No.2 box was exempted from full booking. Even when the booking boy was on duty only arrival, departure and passing times were recorded. At other times a single entry for each train sufficed. As is the universal rule, all engineering work, incidents and unusual occurrences had to be recorded.
Both No.1 and No.2 boxes were assessed as class C in 1980/81, but under an agreement of 1980 were allowed to keep their existing D grade, which seems reasonable in view of the complexity of the work.
Special Bell Codes
A list of the special bell signals is given below.
Manchester Evening News Report 2004
This report appeared in the Manchester Evening News for 24 May 2004.
"A VICTORIAN signalbox earmarked for closure is rescuing a massive railway upgrade - after a hi-tech, computer signalling system had to be abandoned. Stockport No.2 signalbox, one of the oldest in the country, was due to be pensioned off when a new signalling system was installed three years ago, as part of the £85m upgrade to the West Coast Main Line. But the Italian system would not work on the complex Stockport line and was shelved, although it has since been used successfully at Cheadle Hulme.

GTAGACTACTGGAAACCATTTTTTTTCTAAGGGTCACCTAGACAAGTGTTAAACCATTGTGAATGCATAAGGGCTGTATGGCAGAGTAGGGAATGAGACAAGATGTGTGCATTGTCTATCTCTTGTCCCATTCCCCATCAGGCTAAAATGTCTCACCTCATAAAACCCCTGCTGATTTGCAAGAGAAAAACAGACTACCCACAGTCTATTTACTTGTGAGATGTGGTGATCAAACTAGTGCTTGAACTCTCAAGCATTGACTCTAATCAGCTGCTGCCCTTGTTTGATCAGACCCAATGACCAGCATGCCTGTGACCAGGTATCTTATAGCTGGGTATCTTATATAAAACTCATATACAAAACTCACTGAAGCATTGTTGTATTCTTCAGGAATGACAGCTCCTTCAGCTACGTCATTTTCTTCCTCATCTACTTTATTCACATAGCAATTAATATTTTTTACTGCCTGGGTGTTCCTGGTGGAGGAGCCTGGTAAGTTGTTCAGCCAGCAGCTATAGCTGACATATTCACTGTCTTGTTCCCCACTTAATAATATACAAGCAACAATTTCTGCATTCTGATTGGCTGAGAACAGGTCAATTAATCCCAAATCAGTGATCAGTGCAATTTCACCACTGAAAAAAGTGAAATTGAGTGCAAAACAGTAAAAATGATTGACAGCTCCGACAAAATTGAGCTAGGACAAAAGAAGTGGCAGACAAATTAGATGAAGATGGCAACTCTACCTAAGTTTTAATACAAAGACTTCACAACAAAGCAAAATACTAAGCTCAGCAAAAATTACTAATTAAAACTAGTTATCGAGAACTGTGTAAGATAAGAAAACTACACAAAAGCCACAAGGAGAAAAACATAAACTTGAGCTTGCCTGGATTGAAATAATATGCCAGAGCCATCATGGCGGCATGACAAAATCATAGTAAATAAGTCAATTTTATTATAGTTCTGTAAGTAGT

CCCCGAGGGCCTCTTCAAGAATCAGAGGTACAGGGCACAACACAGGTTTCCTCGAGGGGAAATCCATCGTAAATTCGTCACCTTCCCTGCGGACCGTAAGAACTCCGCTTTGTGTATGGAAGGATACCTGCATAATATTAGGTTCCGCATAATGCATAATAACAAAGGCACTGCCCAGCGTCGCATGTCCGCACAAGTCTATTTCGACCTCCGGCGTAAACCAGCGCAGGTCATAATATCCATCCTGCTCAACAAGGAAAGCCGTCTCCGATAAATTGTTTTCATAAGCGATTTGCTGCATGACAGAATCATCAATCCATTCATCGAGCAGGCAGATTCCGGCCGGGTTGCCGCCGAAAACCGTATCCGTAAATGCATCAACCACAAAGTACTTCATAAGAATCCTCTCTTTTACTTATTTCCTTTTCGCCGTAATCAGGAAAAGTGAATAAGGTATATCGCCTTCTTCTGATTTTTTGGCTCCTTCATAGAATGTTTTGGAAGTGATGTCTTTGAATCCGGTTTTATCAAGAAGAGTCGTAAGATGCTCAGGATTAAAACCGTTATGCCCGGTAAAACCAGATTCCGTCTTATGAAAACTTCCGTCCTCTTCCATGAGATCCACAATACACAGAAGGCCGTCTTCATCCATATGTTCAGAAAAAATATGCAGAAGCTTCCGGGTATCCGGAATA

"Instead, Network Rail decided to improve the existing line, along with five Victorian signalboxes at Stockport, Edgeley and Heaton Norris - renewing the points on the tracks and the mechanical lever operation. The complete upgrade will make the line suitable to take 125mph Virgin tilting trains, aiming to cut journey times to and from London to just over two hours from September. The work will take place during an 11-week "blockade" due to start next month, when passengers will have to use diverted trains and replacement bus services instead of going through Stockport station.